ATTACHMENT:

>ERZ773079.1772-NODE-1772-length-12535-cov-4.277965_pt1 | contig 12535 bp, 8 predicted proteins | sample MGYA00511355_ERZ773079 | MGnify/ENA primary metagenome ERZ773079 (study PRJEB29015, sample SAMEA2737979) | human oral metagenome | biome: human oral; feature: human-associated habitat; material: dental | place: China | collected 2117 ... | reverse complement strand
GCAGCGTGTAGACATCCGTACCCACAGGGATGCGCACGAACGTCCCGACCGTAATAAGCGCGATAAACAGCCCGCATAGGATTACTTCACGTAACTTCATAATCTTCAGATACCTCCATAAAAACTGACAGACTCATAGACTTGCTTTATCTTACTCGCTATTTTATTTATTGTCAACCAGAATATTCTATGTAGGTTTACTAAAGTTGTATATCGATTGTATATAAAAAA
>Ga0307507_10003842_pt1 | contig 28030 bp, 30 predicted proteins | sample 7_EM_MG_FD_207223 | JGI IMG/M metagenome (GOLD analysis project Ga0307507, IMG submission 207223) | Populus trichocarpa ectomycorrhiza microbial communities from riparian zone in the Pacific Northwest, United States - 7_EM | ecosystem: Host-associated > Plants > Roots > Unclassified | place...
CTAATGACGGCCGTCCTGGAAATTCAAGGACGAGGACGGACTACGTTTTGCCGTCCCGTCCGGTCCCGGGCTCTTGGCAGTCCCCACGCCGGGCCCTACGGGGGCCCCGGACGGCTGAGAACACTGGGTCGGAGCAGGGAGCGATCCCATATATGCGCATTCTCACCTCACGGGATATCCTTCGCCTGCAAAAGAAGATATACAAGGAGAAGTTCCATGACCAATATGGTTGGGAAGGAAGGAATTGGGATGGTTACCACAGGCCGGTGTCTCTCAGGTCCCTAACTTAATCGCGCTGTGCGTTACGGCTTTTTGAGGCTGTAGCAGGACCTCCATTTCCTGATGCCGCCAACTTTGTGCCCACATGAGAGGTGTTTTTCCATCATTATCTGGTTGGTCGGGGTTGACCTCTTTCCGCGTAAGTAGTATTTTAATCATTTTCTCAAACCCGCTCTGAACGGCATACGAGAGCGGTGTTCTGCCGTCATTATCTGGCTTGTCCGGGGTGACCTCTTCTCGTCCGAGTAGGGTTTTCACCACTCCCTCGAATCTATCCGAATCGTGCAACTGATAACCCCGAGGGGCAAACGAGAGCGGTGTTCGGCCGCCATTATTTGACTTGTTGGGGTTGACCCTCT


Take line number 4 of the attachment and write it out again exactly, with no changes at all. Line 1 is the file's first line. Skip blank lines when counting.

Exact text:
CTAATGACGGCCGTCCTGGAAATTCAAGGACGAGGACGGACTACGTTTTGCCGTCCCGTCCGGTCCCGGGCTCTTGGCAGTCCCCACGCCGGGCCCTACGGGGGCCCCGGACGGCTGAGAACACTGGGTCGGAGCAGGGAGCGATCCCATATATGCGCATTCTCACCTCACGGGATATCCTTCGCCTGCAAAAGAAGATATACAAGGAGAAGTTCCATGACCAATATGGTTGGGAAGGAAGGAATTGGGATGGTTACCACAGGCCGGTGTCTCTCAGGTCCCTAACTTAATCGCGCTGTGCGTTACGGCTTTTTGAGGCTGTAGCAGGACCTCCATTTCCTGATGCCGCCAACTTTGTGCCCACATGAGAGGTGTTTTTCCATCATTATCTGGTTGGTCGGGGTTGACCTCTTTCCGCGTAAGTAGTATTTTAATCATTTTCTCAAACCCGCTCTGAACGGCATACGAGAGCGGTGTTCTGCCGTCATTATCTGGCTTGTCCGGGGTGACCTCTTCTCGTCCGAGTAGGGTTTTCACCACTCCCTCGAATCTATCCGAATCGTGCAACTGATAACCCCGAGGGGCAAACGAGAGCGGTGTTCGGCCGCCATTATTTGACTTGTTGGGGTTGACCCTCT